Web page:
(access on the 31.07.2023)

[2] Qin, J., He, Z., Wu, L., Wang, W., Lin, Q., Lin, Y., & Zheng, L. (2021). Prevalence of mild cognitive impairment in patients with hypertension: a systematic review and meta-analysis. Hypertension research : official journal of the Japanese Society of Hypertension, 44(10), 1251–1260. https://doi.org/10.1038/s41440-021-00704-3

[3] Al-Qazzaz, N. K., Ali, S. H., Ahmad, S. A., Islam, S., & Mohamad, K. (2014). Cognitive impairment and memory dysfunction after a stroke diagnosis: a post-stroke memory assessment. Neuropsychiatric disease and treatment, 10, 1677–1691. https://doi.org/10.2147/NDT.S67184

[4] Lao, Y., Hou, L., Li, J., Hui, X., Yan, P., & Yang, K. (2021). Association between alcohol intake, mild cognitive impairment and progression to dementia: a dose-response meta-analysis. Aging clinical and experimental research, 33(5), 1175–1185. https://doi.org/10.1007/s40520-020-01605-0

[5] Helmstaedter C. (2007). Cognitive outcome of status epilepticus in adults. Epilepsia, 48 Suppl 8, 85–90.

[6] Cammisuli, D. M., Cammisuli, S. M., Fusi, J., Franzoni, F., & Pruneti, C. (2019). Parkinson's Disease-Mild Cognitive Impairment (PD-MCI): A Useful Summary of Update Knowledge. Frontiers in aging neuroscience, 11, 303. https://doi.org/10.3389/fnagi.2019.00303

[7] Meca-Lallana, V., Gascón-Giménez, F., Ginestal-López, R. C., Higueras, Y., Téllez-Lara, N., Carreres-Polo, J., Eichau-Madueño, S., Romero-Imbroda, J., Vidal-Jordana, Á., & Pérez-Miralles, F. (2021). Cognitive impairment in multiple sclerosis: diagnosis and monitoring. Neurological sciences : official journal of the Italian Neurological Society and of the Italian Society of Clinical Neurophysiology, 42(12), 5183–5193.

[8] LoBue, C., Denney, D., Hynan, L. S., Rossetti, H. C., Lacritz, L. H., Hart, J., Womack, K. B., Woon, F. L., & Cullum, C. M. (2016). Self-Reported Traumatic Brain Injury and Mild Cognitive Impairment: Increased Risk and Earlier Age of Diagnosis. Journal of Alzheimer's disease : JAD, 51(3), 727–736.

[9] Pendergrass, J. C., Targum, S. D., & Harrison, J. E. (2018). Cognitive Impairment Associated with Cancer: A Brief Review. Innovations in clinical neuroscience, 15(1-2), 36–44.

[10] Hahn, K., Schildmann, E. K., Baumeister, C., Seggern, I.v, & Schielke, E. (2012). Cognitive impairment after acute encephalitis: an ERP study. The International journal of neuroscience, 122(11), 630–636. https://doi.org/10.3109/00207454.2012.702819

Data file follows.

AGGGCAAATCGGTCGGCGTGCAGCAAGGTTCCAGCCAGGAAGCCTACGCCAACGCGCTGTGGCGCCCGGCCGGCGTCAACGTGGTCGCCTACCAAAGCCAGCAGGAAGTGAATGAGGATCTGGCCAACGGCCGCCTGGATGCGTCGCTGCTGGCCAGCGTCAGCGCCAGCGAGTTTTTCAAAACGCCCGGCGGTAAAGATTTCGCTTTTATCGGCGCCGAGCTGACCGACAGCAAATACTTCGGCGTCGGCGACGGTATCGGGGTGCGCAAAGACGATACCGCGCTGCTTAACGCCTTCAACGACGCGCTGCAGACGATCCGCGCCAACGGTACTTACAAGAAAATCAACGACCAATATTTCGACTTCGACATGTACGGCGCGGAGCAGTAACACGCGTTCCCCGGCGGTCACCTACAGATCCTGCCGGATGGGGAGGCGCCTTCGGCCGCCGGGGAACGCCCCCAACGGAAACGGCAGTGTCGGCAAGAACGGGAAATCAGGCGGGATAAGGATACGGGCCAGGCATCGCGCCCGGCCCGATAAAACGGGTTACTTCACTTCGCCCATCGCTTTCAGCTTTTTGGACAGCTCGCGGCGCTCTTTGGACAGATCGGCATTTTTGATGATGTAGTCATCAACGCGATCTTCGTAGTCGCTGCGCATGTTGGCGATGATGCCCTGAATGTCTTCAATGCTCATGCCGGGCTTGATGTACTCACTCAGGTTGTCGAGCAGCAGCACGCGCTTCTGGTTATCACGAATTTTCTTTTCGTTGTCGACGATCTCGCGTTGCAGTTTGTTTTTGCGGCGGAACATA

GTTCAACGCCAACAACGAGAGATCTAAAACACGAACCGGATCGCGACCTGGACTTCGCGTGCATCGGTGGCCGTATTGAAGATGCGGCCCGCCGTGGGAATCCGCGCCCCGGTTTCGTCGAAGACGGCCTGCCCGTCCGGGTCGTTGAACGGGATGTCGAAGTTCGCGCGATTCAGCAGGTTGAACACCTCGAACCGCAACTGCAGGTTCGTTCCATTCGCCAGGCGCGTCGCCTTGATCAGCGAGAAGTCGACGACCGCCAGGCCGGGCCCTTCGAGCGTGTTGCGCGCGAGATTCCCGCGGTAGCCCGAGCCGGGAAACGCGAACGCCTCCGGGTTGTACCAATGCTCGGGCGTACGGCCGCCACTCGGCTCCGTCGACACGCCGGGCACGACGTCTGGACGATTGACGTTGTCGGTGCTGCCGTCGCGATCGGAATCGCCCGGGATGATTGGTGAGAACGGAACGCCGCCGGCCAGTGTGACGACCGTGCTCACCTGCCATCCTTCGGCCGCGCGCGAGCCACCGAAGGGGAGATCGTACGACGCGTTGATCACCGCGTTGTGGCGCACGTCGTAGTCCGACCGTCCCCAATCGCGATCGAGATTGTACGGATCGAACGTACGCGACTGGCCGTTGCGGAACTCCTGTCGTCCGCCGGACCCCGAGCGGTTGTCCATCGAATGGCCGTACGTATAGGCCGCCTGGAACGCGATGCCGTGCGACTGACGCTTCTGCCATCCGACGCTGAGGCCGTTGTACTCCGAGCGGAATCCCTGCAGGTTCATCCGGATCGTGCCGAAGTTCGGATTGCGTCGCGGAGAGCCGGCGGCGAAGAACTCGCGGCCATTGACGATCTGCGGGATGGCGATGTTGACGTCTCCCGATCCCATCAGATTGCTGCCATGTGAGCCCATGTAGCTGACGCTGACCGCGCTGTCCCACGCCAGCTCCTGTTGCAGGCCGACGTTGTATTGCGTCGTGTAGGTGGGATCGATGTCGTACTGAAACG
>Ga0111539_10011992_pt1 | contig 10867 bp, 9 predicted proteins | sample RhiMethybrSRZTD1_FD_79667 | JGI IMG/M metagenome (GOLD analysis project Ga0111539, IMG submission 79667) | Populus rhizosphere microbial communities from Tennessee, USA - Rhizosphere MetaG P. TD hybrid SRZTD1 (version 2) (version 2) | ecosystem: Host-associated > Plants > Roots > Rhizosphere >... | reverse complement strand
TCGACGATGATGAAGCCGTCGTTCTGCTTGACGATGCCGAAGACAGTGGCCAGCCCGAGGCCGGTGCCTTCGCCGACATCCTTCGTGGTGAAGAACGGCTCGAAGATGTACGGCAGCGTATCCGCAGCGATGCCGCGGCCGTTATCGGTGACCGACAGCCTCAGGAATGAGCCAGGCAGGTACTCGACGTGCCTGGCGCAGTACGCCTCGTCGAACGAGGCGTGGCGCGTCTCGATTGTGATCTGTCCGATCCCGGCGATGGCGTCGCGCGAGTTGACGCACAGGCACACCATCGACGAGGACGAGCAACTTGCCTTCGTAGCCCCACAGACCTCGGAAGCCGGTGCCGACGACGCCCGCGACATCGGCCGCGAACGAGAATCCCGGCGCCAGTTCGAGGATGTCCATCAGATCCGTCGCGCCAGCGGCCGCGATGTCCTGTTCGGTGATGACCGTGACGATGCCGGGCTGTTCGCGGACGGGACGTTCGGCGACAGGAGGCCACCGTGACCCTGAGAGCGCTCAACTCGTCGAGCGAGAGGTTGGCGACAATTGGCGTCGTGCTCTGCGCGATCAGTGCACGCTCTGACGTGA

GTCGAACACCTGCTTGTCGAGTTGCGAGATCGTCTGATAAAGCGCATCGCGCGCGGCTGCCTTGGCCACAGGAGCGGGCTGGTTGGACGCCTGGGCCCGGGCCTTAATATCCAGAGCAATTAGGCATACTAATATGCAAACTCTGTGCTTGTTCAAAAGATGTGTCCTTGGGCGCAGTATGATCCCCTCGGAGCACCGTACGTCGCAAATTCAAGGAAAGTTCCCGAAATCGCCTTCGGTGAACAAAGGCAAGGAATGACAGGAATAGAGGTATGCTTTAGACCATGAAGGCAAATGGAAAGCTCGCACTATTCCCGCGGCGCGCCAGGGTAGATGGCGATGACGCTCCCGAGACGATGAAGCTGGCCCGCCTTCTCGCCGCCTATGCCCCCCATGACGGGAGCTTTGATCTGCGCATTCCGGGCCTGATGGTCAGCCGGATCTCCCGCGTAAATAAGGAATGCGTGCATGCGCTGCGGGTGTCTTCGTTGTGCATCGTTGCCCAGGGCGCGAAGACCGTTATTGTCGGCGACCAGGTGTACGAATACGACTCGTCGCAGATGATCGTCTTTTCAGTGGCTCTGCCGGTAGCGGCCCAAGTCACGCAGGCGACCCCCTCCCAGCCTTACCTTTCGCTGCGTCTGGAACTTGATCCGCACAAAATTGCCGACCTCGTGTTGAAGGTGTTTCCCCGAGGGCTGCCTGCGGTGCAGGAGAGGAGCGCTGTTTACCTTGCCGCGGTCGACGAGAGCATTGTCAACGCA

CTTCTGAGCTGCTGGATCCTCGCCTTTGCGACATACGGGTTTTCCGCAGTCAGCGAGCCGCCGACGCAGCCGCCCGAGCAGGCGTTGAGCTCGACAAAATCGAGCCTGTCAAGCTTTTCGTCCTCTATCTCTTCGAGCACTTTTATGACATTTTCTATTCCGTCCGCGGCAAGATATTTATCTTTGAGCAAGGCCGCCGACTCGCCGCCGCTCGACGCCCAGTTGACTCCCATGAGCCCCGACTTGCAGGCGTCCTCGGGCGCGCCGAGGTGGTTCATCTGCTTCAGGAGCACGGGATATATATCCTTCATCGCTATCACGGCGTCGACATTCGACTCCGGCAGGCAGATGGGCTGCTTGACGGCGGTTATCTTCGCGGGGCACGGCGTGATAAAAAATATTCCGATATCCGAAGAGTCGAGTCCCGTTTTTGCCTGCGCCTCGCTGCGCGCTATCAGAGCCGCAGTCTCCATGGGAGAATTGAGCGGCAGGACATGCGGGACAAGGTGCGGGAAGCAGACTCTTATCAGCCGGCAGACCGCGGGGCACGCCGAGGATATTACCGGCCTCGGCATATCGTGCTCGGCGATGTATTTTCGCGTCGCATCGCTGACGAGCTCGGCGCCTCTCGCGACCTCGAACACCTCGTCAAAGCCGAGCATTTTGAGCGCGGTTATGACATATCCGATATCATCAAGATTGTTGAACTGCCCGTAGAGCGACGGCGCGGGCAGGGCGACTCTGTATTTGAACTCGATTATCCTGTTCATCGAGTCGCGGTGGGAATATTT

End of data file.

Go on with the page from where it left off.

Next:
[11] Cheetham, N.J., Penfold, R., Giunchiglia, V., Bowyer, V., Sudre, C. H., Canas, L. C., Deng, J., Murray, B., Kerfoot, E., Antonelli, M., Rjoob, K., Molteni, E., Österdahl, M. F., Harvey, N. R., Trender, W. R., Malim, M. H., Doores, K. J., Hellyer, P. J., Modat, M., Hammers, A., Ourselin, S., Duncan, E. L., Hampshire & A. Steves, C. J. (2023) The effects of COVID-19 on cognitive performance in a community-based cohort: a COVID symptom study biobank prospective cohort study. The Lancet.

[12] Ngandu, T., Lehtisalo, J., Solomon, A., Levälahti, E., Ahtiluoto, S., Antikainen, R., Bäckman, L., Hänninen, T., Jula, A., Laatikainen, T., Lindström, J., Mangialasche, F., Paajanen, T., Pajala, S., Peltonen, M., Rauramaa, R., Stigsdotter-Neely, A., Strandberg, T., Tuomilehto, J., Soininen, H., … Kivipelto, M. (2015). A 2 year multidomain intervention of diet, exercise, cognitive training, and vascular risk monitoring versus control to prevent cognitive decline in at-risk elderly people (FINGER): a randomised controlled trial. Lancet (London, England), 385(9984), 2255–2263.

[13] Lai, F. H., Pun, A. M., Wong, I. S. & Wong, K. K. (2022). Systematic review on computerized cognitive training (CCT) for older adults with mild cognitive impairment. Alzheimer´s & Dementia. https://doi.org/10.1002/alz.049294

[14] Commission Guidelines of the German Society of Neurology (DGN) and the Society of Neuropsychology (GNP) (2020). Diagnostics and therapy of memory disorders in neurological diseases. Version 3, available at:
Gedächtnisstörungen_2020-03.pdf (awmf.org)
(accessed on the 02.08.2023)

[15] German society for neurorehabilitation e.V. (DGNR) (2022). S2k-LL SARS-CoV-2, COVID-19 und (Früh-) Rehabilitation. Version 3 (2. Update). Verfügbar unter: https://register.awmf.org/assets/guidelines/080-
(access on the 31.07.2023)